Evidence
Alert

Aspirin did not prevent deaths or disability in healthy older adults

In the ASPREE trial, older adults with no apparent cardiovascular disease who took daily aspirin saw no benefit in terms of reducing the chance of dying or having dementia or disability. Instead, it slightly increased their mortality and bleeding risk - aspirin was associated with an excess of 1.6 deaths per 1,000 people per year. ...

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Complications following hip or knee surgery are more likely for people with long-term illness, but benefits are still worthwhile

People with long-term illness are just as likely to benefit from knee or hip surgery as those without. However, they are more likely to have complications following surgery and to be readmitted within three months. This study reviewed data from 70 studies to determine the chance of short-term harms and long-term benefits linked to 11 ...

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Diet and exercise can reduce the risk of developing diabetes during pregnancy

Diet and exercise are effective ways of preventing the development of diabetes during pregnancy, known as gestational diabetes. Gestational diabetes is becoming more common and is associated with poorer outcomes for mother and baby. Diet, physical activity and weight are modifiable risk factors, but trials published to date have shown inconsistent results. This systematic review ...

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Benzodiazepines may increase length of stay and chance of delirium in intensive care

Benzodiazepines given during mechanical ventilation in intensive care could increase the risk of a longer hospital stay and delirium compared to other sedatives. A range of sedatives are used to reduce psychological distress in critically ill patients, but prior to this study, it was not clear which drugs are most effective. This systematic review looked ...

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A total diet replacement programme helped obese people lose weight and keep weight off

A programme of weekly behavioural support with total diet replacement led to over 7kg greater weight loss than usual care in primary care. This weight loss was maintained for a year after starting the 8-12 week low calorie programme. This trial, funded by NIHR and a commercial sponsor, was carried out in ten primary care ...

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Supervised exercise sessions increase physical activity and fitness of cancer survivors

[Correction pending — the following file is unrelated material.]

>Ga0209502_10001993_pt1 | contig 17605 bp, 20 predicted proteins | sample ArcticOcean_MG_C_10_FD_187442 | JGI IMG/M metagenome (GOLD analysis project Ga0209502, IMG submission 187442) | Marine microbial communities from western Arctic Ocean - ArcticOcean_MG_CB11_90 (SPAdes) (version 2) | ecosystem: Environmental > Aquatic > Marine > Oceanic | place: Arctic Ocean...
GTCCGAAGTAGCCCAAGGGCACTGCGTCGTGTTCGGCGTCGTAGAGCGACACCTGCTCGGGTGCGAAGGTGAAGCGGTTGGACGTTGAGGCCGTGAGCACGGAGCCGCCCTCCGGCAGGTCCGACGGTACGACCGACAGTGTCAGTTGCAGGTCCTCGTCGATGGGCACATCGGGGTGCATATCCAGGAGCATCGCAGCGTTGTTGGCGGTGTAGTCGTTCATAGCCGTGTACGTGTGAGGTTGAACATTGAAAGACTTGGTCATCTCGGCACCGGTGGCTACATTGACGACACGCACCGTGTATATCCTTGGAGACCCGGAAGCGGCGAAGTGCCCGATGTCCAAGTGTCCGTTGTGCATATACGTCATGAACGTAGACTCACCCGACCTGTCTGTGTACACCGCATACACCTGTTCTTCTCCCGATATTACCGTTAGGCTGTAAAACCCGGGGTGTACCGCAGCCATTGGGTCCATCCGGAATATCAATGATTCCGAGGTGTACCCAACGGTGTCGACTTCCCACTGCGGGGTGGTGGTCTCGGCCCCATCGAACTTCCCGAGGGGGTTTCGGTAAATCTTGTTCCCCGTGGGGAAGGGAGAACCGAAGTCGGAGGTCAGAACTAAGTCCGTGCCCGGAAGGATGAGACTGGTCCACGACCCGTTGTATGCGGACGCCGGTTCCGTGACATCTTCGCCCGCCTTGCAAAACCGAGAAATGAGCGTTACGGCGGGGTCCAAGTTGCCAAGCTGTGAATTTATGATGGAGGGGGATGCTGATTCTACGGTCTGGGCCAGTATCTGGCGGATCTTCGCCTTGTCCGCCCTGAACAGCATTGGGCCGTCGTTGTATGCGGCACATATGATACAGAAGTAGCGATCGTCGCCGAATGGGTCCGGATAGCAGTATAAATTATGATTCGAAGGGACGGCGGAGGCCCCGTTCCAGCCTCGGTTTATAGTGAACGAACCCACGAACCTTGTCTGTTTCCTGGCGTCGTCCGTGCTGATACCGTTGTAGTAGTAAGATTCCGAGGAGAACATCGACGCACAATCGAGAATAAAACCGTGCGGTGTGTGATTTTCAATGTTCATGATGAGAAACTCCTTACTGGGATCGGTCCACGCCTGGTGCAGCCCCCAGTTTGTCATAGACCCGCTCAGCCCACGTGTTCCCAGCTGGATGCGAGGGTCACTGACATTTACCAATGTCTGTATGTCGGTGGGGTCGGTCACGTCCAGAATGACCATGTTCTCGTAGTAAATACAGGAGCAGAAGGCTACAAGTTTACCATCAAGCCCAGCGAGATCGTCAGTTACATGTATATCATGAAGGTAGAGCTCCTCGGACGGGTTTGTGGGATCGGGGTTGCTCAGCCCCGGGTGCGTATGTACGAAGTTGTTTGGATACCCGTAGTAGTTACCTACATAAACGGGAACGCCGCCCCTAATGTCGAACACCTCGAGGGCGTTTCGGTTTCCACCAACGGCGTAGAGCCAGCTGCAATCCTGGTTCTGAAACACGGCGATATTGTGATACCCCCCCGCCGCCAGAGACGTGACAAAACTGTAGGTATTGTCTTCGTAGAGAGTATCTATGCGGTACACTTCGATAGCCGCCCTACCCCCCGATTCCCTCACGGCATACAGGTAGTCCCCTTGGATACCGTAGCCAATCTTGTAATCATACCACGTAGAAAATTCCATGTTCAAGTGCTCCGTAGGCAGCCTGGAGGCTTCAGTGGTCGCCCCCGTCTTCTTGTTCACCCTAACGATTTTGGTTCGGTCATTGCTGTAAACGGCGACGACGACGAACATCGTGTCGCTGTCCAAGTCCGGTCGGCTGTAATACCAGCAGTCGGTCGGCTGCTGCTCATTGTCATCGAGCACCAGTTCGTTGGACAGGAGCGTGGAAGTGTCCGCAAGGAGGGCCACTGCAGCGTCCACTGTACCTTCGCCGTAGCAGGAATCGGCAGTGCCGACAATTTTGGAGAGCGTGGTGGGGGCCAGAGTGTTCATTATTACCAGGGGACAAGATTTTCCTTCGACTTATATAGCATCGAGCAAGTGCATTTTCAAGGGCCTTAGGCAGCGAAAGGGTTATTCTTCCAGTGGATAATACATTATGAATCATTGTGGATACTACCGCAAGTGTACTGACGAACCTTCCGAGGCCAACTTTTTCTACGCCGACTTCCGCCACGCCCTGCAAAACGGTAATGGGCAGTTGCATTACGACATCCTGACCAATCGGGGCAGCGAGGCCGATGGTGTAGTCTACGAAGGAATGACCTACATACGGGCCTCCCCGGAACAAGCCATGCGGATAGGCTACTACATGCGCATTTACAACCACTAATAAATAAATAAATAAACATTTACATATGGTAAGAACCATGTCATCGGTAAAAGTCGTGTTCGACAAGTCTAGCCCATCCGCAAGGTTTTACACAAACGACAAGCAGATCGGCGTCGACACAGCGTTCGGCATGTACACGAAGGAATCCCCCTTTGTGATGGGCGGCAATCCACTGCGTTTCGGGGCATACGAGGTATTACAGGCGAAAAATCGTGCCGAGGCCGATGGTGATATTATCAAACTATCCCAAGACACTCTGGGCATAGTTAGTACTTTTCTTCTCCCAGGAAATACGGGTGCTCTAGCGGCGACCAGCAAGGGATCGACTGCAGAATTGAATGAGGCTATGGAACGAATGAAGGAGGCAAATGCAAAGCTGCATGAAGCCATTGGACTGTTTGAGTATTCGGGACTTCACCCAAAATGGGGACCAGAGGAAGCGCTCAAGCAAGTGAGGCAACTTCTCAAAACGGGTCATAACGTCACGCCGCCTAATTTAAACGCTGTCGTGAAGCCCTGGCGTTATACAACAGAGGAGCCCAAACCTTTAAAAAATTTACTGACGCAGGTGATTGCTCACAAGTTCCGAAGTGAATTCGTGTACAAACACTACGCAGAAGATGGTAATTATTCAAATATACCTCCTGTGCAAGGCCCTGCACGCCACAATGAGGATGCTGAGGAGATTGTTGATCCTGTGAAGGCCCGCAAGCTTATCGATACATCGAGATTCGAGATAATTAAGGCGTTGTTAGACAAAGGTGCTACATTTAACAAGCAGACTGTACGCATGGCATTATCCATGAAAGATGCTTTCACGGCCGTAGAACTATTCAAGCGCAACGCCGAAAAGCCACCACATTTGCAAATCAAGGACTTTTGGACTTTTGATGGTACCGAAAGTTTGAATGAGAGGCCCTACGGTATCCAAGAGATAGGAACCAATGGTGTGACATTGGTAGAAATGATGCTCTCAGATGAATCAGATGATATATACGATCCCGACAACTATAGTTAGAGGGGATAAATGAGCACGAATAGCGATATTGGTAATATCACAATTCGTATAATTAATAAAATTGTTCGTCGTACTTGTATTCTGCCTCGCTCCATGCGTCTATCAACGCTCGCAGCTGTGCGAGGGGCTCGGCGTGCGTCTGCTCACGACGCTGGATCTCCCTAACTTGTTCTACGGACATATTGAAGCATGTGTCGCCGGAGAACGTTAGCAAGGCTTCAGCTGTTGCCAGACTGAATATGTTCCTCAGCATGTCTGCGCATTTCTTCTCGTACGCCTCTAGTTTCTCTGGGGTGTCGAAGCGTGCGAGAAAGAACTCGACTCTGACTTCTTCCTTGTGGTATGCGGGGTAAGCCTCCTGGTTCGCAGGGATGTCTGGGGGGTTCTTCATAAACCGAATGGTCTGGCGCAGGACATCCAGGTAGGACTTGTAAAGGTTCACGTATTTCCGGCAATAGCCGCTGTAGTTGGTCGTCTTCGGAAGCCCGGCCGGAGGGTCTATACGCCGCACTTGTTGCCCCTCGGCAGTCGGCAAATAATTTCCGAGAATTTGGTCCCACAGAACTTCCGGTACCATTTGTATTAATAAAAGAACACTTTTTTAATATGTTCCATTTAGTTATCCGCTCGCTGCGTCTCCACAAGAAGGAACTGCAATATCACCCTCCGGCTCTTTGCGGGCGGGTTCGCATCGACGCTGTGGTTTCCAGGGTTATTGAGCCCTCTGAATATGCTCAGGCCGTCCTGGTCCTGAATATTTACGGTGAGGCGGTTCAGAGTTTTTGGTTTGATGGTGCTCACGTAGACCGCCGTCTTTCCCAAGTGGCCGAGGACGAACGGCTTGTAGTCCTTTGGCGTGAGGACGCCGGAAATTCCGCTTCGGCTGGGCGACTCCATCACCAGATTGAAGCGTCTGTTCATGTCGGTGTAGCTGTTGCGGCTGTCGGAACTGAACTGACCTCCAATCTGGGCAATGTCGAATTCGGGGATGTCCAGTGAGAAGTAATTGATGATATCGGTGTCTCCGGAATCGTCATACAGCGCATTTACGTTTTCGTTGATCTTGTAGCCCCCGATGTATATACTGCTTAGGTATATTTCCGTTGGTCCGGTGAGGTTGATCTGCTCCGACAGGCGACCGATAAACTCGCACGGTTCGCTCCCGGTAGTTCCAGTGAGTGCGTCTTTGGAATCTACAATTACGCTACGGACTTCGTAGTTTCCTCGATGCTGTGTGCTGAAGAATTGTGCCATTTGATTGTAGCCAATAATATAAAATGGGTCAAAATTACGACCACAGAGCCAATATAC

Aerobic exercise and resistance sessions that include supervision help people living with cancer to meet guideline physical activity levels. Common behaviour change techniques that were shown to increase physical activity are goal setting, graded tasks (e.g. increasing exercise duration or intensity over time), and instruction on how to perform particular exercises. This review update looked ...

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Paracetamol and alcohol are the most common substances taken by young people and rates of poisoning are increasing

The rates of the five most common types of poisoning in young people have increased three to five-fold from 1998 to 2014 and is cause for concern. A study including more than 1.7 million young people aged 10 to 24 in the UK found records of 31,509 people who had been treated for poisoning (2% of the ...

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Ways of integrating care that better coordinate services may benefit patients

New integrated care models can increase patient satisfaction, perceived quality of care and improve access to services. It is less clear whether there may be effects on hospital admissions, appointments or healthcare costs. Strong leadership and patient engagement are among factors influencing successful implementation. The NHS is undergoing reconfiguration to better coordinate services around patients. ...

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Robot-assisted arm training after stroke helps people regain some strength and independence

People who have electromechanical or robot-assisted arm rehabilitation after stroke have better arm function and strength as well as finding it easier to complete activities of daily living. Although moderate, the improvements suggest it may be worth considering these interventions as an adjunct to usual therapy. Many people have impaired arm function after a stroke ...

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People with COPD exacerbations prefer early discharge then treatment at home

People with flare-ups of COPD (chronic obstructive pulmonary disease) prefer to be managed at home rather than in hospital. Hospital stay was on average four days shorter when people were discharged early to the hospital at home scheme, and there was no noticeable increase in readmissions in this group. This NIHR-funded trial aimed to establish ...

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